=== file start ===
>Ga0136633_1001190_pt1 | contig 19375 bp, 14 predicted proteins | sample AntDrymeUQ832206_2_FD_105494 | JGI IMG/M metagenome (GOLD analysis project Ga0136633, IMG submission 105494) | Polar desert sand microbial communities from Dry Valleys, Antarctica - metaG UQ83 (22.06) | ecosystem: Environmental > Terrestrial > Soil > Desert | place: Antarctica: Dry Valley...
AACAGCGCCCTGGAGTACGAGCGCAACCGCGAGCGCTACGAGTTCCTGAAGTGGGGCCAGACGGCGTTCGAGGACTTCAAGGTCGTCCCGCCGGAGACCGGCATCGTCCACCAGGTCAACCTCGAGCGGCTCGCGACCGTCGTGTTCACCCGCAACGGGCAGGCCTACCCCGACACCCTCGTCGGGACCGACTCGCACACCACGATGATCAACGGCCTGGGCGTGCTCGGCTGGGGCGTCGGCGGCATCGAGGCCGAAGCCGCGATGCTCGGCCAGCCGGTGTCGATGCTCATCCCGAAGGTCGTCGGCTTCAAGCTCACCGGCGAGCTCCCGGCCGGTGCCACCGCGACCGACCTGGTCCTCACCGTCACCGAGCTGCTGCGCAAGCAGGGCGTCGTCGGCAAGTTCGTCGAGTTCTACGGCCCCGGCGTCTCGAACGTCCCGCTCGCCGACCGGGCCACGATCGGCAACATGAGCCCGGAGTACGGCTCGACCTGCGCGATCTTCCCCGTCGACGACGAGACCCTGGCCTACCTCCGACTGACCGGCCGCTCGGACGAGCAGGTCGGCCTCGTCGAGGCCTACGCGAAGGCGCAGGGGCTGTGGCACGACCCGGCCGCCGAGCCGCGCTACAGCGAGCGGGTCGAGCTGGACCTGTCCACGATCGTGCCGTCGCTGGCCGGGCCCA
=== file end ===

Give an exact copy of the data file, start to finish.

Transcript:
>Ga0136633_1001190_pt1 | contig 19375 bp, 14 predicted proteins | sample AntDrymeUQ832206_2_FD_105494 | JGI IMG/M metagenome (GOLD analysis project Ga0136633, IMG submission 105494) | Polar desert sand microbial communities from Dry Valleys, Antarctica - metaG UQ83 (22.06) | ecosystem: Environmental > Terrestrial > Soil > Desert | place: Antarctica: Dry Valley...
AACAGCGCCCTGGAGTACGAGCGCAACCGCGAGCGCTACGAGTTCCTGAAGTGGGGCCAGACGGCGTTCGAGGACTTCAAGGTCGTCCCGCCGGAGACCGGCATCGTCCACCAGGTCAACCTCGAGCGGCTCGCGACCGTCGTGTTCACCCGCAACGGGCAGGCCTACCCCGACACCCTCGTCGGGACCGACTCGCACACCACGATGATCAACGGCCTGGGCGTGCTCGGCTGGGGCGTCGGCGGCATCGAGGCCGAAGCCGCGATGCTCGGCCAGCCGGTGTCGATGCTCATCCCGAAGGTCGTCGGCTTCAAGCTCACCGGCGAGCTCCCGGCCGGTGCCACCGCGACCGACCTGGTCCTCACCGTCACCGAGCTGCTGCGCAAGCAGGGCGTCGTCGGCAAGTTCGTCGAGTTCTACGGCCCCGGCGTCTCGAACGTCCCGCTCGCCGACCGGGCCACGATCGGCAACATGAGCCCGGAGTACGGCTCGACCTGCGCGATCTTCCCCGTCGACGACGAGACCCTGGCCTACCTCCGACTGACCGGCCGCTCGGACGAGCAGGTCGGCCTCGTCGAGGCCTACGCGAAGGCGCAGGGGCTGTGGCACGACCCGGCCGCCGAGCCGCGCTACAGCGAGCGGGTCGAGCTGGACCTGTCCACGATCGTGCCGTCGCTGGCCGGGCCCA